Lancaster, California, the nation’s first city to embrace hydrogen power, reached out to Japan to enlist partner municipalities in the development and use of hydrogen as a new generation clean fuel.
R. Rex Parris, Mayor of Lancaster, hosted Japanese government officials on November 6 to discuss pairing Lancaster, a city just north of Los Angeles, with a “smart” city in Japan which is equally devoted to integrating hydrogen into its power grid, fuel distribution, storage, and use.
Mayor Parris has committed to a hydrogen transition at previous City Council meetings and has challenged other cities around the world to choose hydrogen as well. Lancaster has a proven record of being the first in renewable energy solutions, demonstrating an ability to execute on energy initiatives. He is confident that Japan may be the first stop on a pathway for cities around the world to shift into using hydrogen.
Mayor Parris developed a vision for hydrogen as a new way to further decarbonize the city – a mission he embarked on over a decade ago. He attracted companies that have already built innovative hydrogen projects and are being developed with major companies like Hitachi Zosen Inova. The Mayor then developed a comprehensive plan for the City to achieve their hydrogen goals, announcing it publicly at City Council meetings to involve local residents and educate the public on the benefits of hydrogen to Lancaster. Recently, more companies and other cities have seen Lancaster’s success and want to join the movement by following the city’s plan.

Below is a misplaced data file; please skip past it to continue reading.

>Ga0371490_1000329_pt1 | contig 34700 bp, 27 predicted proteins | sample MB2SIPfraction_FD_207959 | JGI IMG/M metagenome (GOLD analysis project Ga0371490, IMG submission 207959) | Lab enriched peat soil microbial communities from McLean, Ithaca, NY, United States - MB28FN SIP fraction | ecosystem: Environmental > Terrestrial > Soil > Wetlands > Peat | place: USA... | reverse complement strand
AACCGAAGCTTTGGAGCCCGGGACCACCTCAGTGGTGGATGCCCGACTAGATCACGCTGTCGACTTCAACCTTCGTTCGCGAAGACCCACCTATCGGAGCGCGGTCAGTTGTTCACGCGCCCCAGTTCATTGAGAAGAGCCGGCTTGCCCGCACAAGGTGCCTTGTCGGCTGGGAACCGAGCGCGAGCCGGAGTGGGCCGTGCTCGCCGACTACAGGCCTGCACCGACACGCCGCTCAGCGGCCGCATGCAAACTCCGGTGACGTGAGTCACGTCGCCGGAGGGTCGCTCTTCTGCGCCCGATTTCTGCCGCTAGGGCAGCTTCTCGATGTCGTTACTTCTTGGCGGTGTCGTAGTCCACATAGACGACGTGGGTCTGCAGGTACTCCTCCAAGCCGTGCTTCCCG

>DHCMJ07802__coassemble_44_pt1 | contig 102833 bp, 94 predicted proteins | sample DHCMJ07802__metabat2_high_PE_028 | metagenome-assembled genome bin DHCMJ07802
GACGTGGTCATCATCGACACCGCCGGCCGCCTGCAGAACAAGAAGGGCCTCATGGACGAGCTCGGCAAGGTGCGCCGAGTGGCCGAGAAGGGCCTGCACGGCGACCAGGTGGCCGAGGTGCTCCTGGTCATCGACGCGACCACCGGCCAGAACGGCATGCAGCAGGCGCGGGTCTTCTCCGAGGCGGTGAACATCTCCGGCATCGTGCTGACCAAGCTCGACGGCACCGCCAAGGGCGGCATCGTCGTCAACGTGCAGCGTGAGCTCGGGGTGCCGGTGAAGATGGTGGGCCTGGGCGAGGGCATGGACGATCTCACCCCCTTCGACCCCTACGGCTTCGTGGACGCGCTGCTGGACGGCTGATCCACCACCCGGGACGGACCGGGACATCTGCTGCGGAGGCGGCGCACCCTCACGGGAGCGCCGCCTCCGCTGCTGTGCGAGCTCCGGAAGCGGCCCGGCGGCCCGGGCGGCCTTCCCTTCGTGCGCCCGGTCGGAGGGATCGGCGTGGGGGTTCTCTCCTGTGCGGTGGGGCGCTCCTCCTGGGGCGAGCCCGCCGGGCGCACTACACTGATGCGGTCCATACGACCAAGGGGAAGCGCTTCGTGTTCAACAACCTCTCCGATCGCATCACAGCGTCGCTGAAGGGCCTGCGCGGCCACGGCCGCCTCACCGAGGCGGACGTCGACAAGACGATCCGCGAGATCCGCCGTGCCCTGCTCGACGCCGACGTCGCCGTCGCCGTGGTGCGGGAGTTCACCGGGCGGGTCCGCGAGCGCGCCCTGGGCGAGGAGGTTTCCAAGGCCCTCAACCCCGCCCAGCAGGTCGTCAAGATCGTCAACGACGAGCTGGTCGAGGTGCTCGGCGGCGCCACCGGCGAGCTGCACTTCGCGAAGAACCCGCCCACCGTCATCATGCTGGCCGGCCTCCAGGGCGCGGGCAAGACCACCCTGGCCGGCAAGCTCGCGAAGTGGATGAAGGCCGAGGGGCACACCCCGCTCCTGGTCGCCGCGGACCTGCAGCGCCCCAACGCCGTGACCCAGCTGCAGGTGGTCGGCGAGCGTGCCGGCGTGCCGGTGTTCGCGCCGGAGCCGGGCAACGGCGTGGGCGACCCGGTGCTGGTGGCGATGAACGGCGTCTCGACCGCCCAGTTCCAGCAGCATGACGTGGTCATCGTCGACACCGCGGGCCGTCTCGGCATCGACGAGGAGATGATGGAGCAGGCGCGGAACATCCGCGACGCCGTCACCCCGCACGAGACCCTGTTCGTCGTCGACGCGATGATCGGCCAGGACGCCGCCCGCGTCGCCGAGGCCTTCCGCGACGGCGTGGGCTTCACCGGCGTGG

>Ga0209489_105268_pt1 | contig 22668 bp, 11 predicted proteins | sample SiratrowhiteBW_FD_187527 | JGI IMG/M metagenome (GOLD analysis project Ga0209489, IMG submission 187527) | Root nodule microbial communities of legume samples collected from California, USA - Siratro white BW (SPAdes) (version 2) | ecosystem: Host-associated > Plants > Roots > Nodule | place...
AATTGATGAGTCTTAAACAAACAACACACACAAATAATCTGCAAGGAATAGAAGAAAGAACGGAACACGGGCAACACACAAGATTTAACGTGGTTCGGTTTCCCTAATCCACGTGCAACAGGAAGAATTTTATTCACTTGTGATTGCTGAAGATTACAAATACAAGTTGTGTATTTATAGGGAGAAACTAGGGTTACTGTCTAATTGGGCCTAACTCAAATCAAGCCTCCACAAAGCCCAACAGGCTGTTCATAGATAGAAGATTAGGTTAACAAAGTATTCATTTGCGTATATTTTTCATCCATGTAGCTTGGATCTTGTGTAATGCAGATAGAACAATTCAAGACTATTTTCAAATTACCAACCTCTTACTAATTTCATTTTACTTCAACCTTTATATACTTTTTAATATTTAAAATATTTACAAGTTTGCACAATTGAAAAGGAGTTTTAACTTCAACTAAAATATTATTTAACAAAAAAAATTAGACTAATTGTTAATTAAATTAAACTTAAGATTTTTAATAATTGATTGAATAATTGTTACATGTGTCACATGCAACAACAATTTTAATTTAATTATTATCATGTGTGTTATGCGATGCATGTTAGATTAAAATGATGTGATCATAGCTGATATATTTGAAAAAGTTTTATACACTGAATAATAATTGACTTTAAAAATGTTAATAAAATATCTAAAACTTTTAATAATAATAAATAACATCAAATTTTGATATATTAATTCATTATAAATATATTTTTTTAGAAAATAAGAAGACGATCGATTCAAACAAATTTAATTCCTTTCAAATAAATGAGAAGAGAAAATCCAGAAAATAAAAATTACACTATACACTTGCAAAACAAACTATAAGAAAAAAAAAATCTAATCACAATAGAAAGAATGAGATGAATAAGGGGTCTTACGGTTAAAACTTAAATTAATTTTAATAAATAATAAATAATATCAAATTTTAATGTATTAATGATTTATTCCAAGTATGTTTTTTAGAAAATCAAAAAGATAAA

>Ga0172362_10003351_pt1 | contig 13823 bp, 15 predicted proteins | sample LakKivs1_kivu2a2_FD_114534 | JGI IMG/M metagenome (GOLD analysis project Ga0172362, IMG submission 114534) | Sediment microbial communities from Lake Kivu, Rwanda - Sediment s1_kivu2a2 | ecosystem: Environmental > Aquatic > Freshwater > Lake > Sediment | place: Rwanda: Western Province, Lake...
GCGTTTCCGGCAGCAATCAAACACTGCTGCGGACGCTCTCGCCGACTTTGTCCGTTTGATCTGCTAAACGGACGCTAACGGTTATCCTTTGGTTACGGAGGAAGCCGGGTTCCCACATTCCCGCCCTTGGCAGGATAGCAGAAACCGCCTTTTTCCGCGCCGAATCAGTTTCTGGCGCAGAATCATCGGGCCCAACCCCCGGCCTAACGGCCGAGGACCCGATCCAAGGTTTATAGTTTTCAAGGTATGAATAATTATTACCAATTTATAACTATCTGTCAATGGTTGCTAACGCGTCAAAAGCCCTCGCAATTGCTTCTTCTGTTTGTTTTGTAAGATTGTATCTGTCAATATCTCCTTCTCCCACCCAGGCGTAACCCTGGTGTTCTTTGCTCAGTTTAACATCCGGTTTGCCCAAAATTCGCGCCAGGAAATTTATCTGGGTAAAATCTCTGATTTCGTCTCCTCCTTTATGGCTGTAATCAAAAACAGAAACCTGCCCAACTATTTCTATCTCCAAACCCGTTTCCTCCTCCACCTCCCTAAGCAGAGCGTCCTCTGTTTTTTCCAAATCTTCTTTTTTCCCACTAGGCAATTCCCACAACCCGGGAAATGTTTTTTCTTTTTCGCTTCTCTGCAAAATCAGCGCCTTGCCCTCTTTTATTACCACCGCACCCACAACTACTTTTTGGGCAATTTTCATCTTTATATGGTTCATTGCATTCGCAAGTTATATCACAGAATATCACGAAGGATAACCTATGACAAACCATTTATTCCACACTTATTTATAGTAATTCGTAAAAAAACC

Hydrogen has wide-reaching benefits including improving the air quality, providing a secure and reliable energy source, reducing greenhouse gas emissions, and creating highly skilled jobs. Hydrogen is abundant in our environment. Hydrogen can be produced from diverse domestic resources with the potential of near-zero greenhouse gas emissions. Hydrogen as an alternative fuel stems from its ability to power fuel cells with domestic production, fast fueling times, and high efficiency. About half of the US population lives in areas where air pollution levels are high enough to negatively impact public health and the environment.